The ambition of the Energiewende (energy transition) is high. In addition to its renewables goals, the German government established aggressive targets for improved energy efficiency—a 25 percent reduction in total power consumption by 2050 (relative to 2008), even with the expectation that the heat and transport sectors will drive a significant shift to electricity via heat pumps and electric vehicles. This requires new thinking. The principle of Efficiency First helps to minimise the costs of this transition and increases its feasibility going forward. In the response to the green book, RAP draws on international experience and sets out several concrete policy recommendations for bringing Efficiency First to life.

New decision rules and metrics are needed to ensure that energy suppliers and regulators compare demand-side options with supply-side technologies before committing to major energy projects or new market rules. One approach that falls into this category involves applying the levelized cost of energy, which accounts for all of the costs and benefits of saving or supplying one unit of energy over the lifetime of an energy investment or policy choice. A recent study commissioned by RAP, in partnership with the European Climate Foundation and Agora Energiewende, confirms for Germany what international experience in this area has demonstrated: namely, that comprehensive, long-term, and aggressive investment in end-use energy efficiency in Germany will yield substantial cost savings in the power sector. The value of these savings, in levelized costs, is in the range of € 0.11‑0.15 per kilowatt-hour. Simply put, new efficiency is often cheaper than old coal, and deeper efficiency can greatly lower the cost of the needed switch to renewable power. This is powerful motivation to expand Germany’s efficiency programs, such as those delivered by the KfW Bank, and the new tenders for efficiency investments under the National Action Plan.

In addition, the Efficiency First principle should be applied to infrastructure investment decisions in the power and natural gas sectors. Decision-makers should, as a matter of standard practice, take a “hard look” to determine whether the outcomes sought through investment in utility systems can be achieved at lower cost and lower risk through energy efficiency measures. For example, major grid investments should only be undertaken after considering whether cost-efficient demand-side options could instead address the need for grid upgrades or extensions.

Energy efficiency retrofits in buildings comprise a large portion of the potential for reducing energy consumption in Germany. As part of Efficiency First in Germany, RAP recommends a reform of the property transfer tax in a way that helps building owners to make energy efficiency retrofits at the time of sale, which is often a trigger point for building works. RAP has recently developed such an approach for Germany, drawing on its work in the U.K. on the same issue. At the same time, carefully laid out minimum standards for energy efficiency applicable at the point of sale or rental agreement provide a regulatory option to ensure basic efficiency measures are implemented first. RAP also recommends revisiting the concept of an energy efficiency obligation in Germany as a regulatory tool to assist families and businesses in saving energy and lowering their energy bills on a routine basis.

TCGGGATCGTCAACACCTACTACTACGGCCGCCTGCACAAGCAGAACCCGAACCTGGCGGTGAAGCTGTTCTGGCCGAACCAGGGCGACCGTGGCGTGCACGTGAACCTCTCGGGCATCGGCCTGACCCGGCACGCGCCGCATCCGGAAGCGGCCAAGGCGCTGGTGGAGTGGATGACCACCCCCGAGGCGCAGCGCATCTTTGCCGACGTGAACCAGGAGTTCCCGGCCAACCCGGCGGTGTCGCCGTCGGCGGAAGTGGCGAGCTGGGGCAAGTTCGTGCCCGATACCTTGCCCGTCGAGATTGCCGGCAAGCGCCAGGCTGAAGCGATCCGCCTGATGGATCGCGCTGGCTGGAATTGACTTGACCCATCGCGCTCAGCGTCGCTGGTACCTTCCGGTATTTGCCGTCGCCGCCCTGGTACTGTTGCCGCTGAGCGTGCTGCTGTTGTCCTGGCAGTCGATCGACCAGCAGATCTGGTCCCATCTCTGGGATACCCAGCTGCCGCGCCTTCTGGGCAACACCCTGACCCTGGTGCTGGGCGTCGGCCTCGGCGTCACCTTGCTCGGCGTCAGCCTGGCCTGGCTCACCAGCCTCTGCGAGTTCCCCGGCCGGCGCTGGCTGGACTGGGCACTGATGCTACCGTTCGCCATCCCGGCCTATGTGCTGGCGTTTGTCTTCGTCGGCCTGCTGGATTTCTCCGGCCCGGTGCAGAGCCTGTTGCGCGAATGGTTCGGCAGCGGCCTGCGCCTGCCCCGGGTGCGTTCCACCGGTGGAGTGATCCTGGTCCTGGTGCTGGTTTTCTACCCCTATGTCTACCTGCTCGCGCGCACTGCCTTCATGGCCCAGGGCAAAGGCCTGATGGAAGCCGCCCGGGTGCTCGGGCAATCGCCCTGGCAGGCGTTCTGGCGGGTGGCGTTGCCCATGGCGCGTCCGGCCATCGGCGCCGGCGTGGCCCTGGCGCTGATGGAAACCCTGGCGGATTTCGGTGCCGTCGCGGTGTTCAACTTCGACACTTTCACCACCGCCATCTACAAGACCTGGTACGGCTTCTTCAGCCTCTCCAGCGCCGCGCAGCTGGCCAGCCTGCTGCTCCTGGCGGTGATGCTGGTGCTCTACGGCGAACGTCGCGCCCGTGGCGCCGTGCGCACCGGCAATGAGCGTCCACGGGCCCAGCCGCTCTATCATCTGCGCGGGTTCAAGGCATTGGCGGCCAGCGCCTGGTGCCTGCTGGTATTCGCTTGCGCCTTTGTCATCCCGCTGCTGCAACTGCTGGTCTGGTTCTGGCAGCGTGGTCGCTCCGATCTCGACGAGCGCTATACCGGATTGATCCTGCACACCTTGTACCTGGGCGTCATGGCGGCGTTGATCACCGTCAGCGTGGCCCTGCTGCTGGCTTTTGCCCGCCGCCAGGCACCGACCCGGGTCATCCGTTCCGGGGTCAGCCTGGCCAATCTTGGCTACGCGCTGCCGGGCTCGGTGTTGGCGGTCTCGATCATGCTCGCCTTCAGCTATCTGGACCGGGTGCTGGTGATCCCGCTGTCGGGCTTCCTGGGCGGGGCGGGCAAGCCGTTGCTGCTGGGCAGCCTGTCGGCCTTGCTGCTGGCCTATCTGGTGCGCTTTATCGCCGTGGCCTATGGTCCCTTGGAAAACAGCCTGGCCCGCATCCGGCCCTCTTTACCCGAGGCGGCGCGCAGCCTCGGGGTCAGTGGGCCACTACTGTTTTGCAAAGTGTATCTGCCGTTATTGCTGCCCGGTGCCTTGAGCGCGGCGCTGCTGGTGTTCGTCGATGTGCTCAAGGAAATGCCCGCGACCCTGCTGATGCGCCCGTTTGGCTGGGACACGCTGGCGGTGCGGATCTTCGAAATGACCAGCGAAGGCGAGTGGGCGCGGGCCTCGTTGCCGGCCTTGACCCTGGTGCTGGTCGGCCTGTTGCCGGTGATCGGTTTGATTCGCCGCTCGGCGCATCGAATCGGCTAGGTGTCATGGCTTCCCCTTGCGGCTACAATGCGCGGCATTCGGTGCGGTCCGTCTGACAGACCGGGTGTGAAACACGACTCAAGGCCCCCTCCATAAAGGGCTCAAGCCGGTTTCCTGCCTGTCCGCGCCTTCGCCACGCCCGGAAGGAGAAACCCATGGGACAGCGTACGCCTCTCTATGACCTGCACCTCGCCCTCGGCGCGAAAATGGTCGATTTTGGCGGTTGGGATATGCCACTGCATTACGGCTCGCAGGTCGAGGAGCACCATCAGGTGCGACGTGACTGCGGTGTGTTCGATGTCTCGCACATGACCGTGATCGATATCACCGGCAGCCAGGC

In response to the green book’s treatment of European energy policy, RAP suggests that the 2030 energy efficiency targets should be binding at the member state and European level (similar to other 2030 targets) and be increased to 40 percent to bring them in line with the 2050 greenhouse gas reduction trajectory.

Over the coming years, Germany will implement the Efficiency First principle—bringing it to life by adjusting existing and introducing new policies to ensure that the Energiewende is both economical and affordable. Let’s get to work and make it happen.

RAP’s full response (in German) to the German Efficiency “Green Paper” can be downloaded here.

This blog was originally posted on the Regulatory Assistance Project (RAP) website.


Jan RosenowDr Jan Rosenow is a Senior Research Fellow for the Centre on Innovation and Energy Demand, based in SPRU at the University of Sussex and a Senior Associate at the Regulatory Assistance Project

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The views and opinions expressed here are solely those of the individual authors and do not represent Sussex Energy Group.